Apple CEO Tim Cook surprised everyone at this year's Worldwide Developers Conference (WWDC) when he invited a tiny robotics startup onto the stage. Out came Boris Sofman, the chief executive of the fast-growing artificially intelligent robotics company Anki. What followed was a glitchy demo of Anki Drive, a seemingly mundane toy car game and the young company's first product. But these are no ordinary cars. These cars drive themselves. They make hundreds if not thousands of decisions a second. They adapt over time. In other words, these cars are smart.

Well that's all well and good. Smart little race cars—how cool. But the question one keeps coming back to is simply, "So what?" There are more questions. Why does the world need artificially intelligent toys? Were these even toys? Why was that one little red car screwing up so much during the demo? And most of all, why was Apple so excited about this technology that it shared the stage with a basically obscure startup with a silly name?

So I talked to Anki's founders, Mark Palatucci and Hanns Tappeiner. (Sofman is also a founder but wasn't able to make the interview.) They're obviously smart guys, having met about five years ago while earning their Ph.D.'s from Carnegie Mellon. Palatucci explained that Anki started out as a nights and weekends project with a lofty underlying principle. "We realized that most of everything we worked on in robotics and AI was just being used in government projects," he said. Indeed, DARPA is one of the biggest funders of robotics and AI research. "Very little was being used in consumer products, and we saw the opportunity to take a lot of what we were learning in school and bring it to people and their daily lives."

That sounds nice. Robotics for the people. The philosophy is reminiscent of how Pixar embraced CGI animation back in the 1980s, back when it was largely being used by other industries. The analogy makes even more sense given that the founders picked the entertainment sector for their first product. As such, Anki Drive is part video game and part real-life experience that depends on the very familiar world of cars. Who doesn't like cars?

"Cars have a cross-generational appeal," Palatucci told me. What makes them even more appealing, though, is the fact that they learn and evolve. "When you buy the cars they're going to be very different," he said. "They have personalities."

That sounds a little creepy; Teddy Ruxpin was disturbing enough without being sentient.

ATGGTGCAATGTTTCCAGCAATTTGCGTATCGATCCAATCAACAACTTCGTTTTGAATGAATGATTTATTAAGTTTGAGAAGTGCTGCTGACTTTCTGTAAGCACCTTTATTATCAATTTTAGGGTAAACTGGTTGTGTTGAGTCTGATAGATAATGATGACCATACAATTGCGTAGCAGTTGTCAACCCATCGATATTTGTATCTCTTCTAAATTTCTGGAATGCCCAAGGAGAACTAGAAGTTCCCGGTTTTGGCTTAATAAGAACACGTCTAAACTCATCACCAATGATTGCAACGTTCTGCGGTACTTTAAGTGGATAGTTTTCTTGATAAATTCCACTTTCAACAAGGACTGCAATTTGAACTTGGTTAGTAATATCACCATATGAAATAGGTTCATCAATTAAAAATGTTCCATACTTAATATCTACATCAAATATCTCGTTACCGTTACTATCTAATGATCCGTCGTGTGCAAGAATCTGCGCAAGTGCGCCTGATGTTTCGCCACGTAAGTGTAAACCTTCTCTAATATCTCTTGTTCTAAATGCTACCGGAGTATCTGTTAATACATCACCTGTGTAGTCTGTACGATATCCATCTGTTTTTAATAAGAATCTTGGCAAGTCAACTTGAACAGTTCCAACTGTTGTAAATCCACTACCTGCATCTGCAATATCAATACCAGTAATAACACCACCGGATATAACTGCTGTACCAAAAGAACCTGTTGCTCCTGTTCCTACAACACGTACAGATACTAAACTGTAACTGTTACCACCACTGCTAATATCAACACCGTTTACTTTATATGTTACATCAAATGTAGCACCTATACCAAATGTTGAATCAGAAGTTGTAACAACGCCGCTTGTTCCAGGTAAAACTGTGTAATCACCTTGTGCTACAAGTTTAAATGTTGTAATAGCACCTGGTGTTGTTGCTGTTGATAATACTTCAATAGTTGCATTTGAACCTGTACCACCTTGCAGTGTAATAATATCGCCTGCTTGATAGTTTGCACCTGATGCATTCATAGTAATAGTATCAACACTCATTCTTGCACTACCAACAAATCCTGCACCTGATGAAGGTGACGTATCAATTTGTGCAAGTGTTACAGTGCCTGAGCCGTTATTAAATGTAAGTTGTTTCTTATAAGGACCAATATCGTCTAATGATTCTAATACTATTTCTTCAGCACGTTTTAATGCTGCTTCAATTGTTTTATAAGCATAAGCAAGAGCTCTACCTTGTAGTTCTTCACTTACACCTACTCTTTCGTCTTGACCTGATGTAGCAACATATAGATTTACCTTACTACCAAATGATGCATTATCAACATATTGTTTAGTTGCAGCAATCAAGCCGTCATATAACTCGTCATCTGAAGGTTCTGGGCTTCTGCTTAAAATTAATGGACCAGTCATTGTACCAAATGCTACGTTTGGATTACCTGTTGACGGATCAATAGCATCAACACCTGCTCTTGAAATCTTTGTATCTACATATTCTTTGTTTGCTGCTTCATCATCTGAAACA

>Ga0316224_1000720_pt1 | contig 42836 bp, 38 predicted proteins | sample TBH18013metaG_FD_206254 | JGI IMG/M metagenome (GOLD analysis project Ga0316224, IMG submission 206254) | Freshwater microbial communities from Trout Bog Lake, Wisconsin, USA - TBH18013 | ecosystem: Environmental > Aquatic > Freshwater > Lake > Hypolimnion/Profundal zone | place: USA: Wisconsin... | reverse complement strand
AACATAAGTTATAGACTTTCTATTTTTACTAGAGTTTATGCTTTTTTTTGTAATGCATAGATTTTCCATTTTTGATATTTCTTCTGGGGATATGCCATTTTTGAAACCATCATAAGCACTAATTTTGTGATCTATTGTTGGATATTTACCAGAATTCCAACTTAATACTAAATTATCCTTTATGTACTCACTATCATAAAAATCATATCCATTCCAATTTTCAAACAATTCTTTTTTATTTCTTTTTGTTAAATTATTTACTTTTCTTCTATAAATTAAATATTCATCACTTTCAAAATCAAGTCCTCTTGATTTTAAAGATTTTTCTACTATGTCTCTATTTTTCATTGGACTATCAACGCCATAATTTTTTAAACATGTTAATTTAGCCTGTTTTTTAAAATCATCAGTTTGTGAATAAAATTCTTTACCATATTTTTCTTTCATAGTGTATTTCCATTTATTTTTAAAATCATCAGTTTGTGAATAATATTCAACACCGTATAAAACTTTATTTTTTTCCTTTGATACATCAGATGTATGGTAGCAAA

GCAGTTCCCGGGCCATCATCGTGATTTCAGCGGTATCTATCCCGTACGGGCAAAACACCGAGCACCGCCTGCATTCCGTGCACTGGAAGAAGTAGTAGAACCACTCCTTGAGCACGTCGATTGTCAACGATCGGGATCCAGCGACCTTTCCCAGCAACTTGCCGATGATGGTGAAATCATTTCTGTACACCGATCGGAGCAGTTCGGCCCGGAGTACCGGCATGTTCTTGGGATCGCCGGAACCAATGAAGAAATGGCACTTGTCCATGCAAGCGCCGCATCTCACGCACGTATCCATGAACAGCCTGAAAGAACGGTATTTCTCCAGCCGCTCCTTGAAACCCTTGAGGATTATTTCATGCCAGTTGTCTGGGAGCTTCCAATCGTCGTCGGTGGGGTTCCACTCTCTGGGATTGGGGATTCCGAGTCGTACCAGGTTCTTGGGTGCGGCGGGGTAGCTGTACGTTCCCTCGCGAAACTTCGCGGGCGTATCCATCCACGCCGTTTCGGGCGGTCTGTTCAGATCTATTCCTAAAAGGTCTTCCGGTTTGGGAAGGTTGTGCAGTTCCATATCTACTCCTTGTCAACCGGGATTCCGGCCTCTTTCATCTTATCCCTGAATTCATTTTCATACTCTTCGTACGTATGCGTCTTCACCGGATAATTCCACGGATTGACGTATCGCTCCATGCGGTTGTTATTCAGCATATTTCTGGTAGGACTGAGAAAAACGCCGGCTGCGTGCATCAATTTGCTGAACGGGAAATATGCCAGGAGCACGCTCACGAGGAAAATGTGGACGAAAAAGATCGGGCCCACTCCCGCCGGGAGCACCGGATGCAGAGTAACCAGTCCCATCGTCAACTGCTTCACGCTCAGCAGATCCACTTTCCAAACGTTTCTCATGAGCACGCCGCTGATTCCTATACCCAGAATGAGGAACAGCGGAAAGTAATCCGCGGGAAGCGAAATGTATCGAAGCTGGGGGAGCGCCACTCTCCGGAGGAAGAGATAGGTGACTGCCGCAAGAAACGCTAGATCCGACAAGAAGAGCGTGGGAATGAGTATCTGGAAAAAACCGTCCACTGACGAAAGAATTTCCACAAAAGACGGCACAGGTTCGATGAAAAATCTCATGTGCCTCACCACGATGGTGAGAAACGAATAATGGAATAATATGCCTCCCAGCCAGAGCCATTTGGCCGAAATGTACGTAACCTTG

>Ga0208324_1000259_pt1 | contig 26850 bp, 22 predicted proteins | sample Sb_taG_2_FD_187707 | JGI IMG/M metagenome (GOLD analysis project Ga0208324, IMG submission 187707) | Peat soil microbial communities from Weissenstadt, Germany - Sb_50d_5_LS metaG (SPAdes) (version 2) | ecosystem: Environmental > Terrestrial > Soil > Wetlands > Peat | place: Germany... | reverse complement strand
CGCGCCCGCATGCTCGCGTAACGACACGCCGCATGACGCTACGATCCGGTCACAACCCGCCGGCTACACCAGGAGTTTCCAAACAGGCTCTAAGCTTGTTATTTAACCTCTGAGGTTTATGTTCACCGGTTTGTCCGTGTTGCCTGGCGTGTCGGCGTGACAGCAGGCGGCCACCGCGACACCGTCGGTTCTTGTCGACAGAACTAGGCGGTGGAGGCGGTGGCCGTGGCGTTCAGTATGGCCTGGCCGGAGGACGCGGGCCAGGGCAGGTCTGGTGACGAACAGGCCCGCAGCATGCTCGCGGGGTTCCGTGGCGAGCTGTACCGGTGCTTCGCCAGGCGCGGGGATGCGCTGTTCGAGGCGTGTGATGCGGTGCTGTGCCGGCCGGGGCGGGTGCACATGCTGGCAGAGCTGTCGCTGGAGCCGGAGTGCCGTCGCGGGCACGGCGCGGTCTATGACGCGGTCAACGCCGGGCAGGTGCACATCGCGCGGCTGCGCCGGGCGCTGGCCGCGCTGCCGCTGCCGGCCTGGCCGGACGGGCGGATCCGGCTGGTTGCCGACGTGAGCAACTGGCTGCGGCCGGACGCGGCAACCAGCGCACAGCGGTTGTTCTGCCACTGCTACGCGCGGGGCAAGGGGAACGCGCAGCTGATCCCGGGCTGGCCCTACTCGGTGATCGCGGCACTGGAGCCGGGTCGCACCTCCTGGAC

However creepy, though, this makes perfect sense as the future of entertainment. At least, Anki's founders believe that it does. They view the smartphone not as a remote control for a product like Anki Drive but rather as a brain that powers the entire experience. They don't just want users to interact with the product; they want them to form emotional connections. Tappeiner told me that they "were creating a completely new kind of entertainment." Sponsored by Apple.

Apple's not an official sponsor or anything, but they are intrigued with how Anki's using the iOS platform to facilitate robotics and AI. Beyond the company's prominent presence at WWDC, Anki Drive will formally launch this fall in Apple Stores, and you can already download a preview app for iPhone and iPod touch. The company is well-funded by well-known venture capital firms, namely Andreessen Horowitz. Investors believe that the company's technology is peerless. "It's extraordinarily sophisticated software and closer to the Google Self-Driving car than anything else," Marc Andreessen told TechCrunch on Monday, " And really fast. We think it points to the direction of the future, bringing AI into the living room."

So that's why Apple is so interested. Indeed, the iPhone maker has been working on conquering the living room at least as long as iTunes has supported TV shows. In the past few years, we've seen several devices that enable you to fill all of your living room entertainment needs using Apple products. And even though Apple failed to update Apple TV in this latest round of new releases, there's no sign that it's slowing down in its quest to fill all of your entertainment needs. That it would be interested in a company that uses Apple APIs to create a new kind of entertainment is no surprise. Plus, it never hurts to step on Google's toes a little in the process.

Anki's future beyond the Apple-assisted launch of Anki Drive is entirely unclear. The founders wouldn't talk about any other projects they were working on, insisting that they were devoting all of their energy to the self-driving car project. They were also very sensitive about my calling Anki Drive a toy because, they said, "it's something much more than that." The brainiacs wouldn't even name any competitors because they insisted that Anki's technology was an entirely new thing unlike anything the world has seen. (That's a little bit hard to believe but whatever.)

One thing's for sure: Anki is sitting pretty. Despite the stumble at WWDC, the company is backed by one of the most prominent VC firms in the world and supported by the most valuable technology company in the world. In the past 16 months, they've grown from four employees to 35 and continue to grow at breakneck speed. And they do have bigger plans.

"For now we're focused on Anki Drive, but it's really about the underlying technology, the building blocks," said Palatucci, explaining the basics of the AI behind its product. "Once you have that, you can really start doing amazing things in the real world. You can do things you can only see in video games."